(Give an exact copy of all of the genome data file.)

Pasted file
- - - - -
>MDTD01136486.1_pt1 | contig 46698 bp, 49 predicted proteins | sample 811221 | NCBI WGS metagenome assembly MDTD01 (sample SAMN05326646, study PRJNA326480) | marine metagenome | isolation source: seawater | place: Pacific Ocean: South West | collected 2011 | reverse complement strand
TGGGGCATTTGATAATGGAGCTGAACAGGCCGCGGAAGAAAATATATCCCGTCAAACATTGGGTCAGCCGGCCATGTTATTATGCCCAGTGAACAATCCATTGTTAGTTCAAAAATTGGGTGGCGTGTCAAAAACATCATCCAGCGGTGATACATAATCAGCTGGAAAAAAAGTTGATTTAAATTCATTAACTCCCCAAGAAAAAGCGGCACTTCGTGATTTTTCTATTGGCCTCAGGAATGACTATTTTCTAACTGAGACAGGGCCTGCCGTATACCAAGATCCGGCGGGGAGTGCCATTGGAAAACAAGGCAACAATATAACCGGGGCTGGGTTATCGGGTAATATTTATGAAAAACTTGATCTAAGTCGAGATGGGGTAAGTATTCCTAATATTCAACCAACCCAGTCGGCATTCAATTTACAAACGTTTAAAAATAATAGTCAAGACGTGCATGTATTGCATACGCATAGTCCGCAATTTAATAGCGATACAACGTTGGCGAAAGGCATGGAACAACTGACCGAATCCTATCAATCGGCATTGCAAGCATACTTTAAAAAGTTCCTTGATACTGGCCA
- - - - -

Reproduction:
>MDTD01136486.1_pt1 | contig 46698 bp, 49 predicted proteins | sample 811221 | NCBI WGS metagenome assembly MDTD01 (sample SAMN05326646, study PRJNA326480) | marine metagenome | isolation source: seawater | place: Pacific Ocean: South West | collected 2011 | reverse complement strand
TGGGGCATTTGATAATGGAGCTGAACAGGCCGCGGAAGAAAATATATCCCGTCAAACATTGGGTCAGCCGGCCATGTTATTATGCCCAGTGAACAATCCATTGTTAGTTCAAAAATTGGGTGGCGTGTCAAAAACATCATCCAGCGGTGATACATAATCAGCTGGAAAAAAAGTTGATTTAAATTCATTAACTCCCCAAGAAAAAGCGGCACTTCGTGATTTTTCTATTGGCCTCAGGAATGACTATTTTCTAACTGAGACAGGGCCTGCCGTATACCAAGATCCGGCGGGGAGTGCCATTGGAAAACAAGGCAACAATATAACCGGGGCTGGGTTATCGGGTAATATTTATGAAAAACTTGATCTAAGTCGAGATGGGGTAAGTATTCCTAATATTCAACCAACCCAGTCGGCATTCAATTTACAAACGTTTAAAAATAATAGTCAAGACGTGCATGTATTGCATACGCATAGTCCGCAATTTAATAGCGATACAACGTTGGCGAAAGGCATGGAACAACTGACCGAATCCTATCAATCGGCATTGCAAGCATACTTTAAAAAGTTCCTTGATACTGGCCA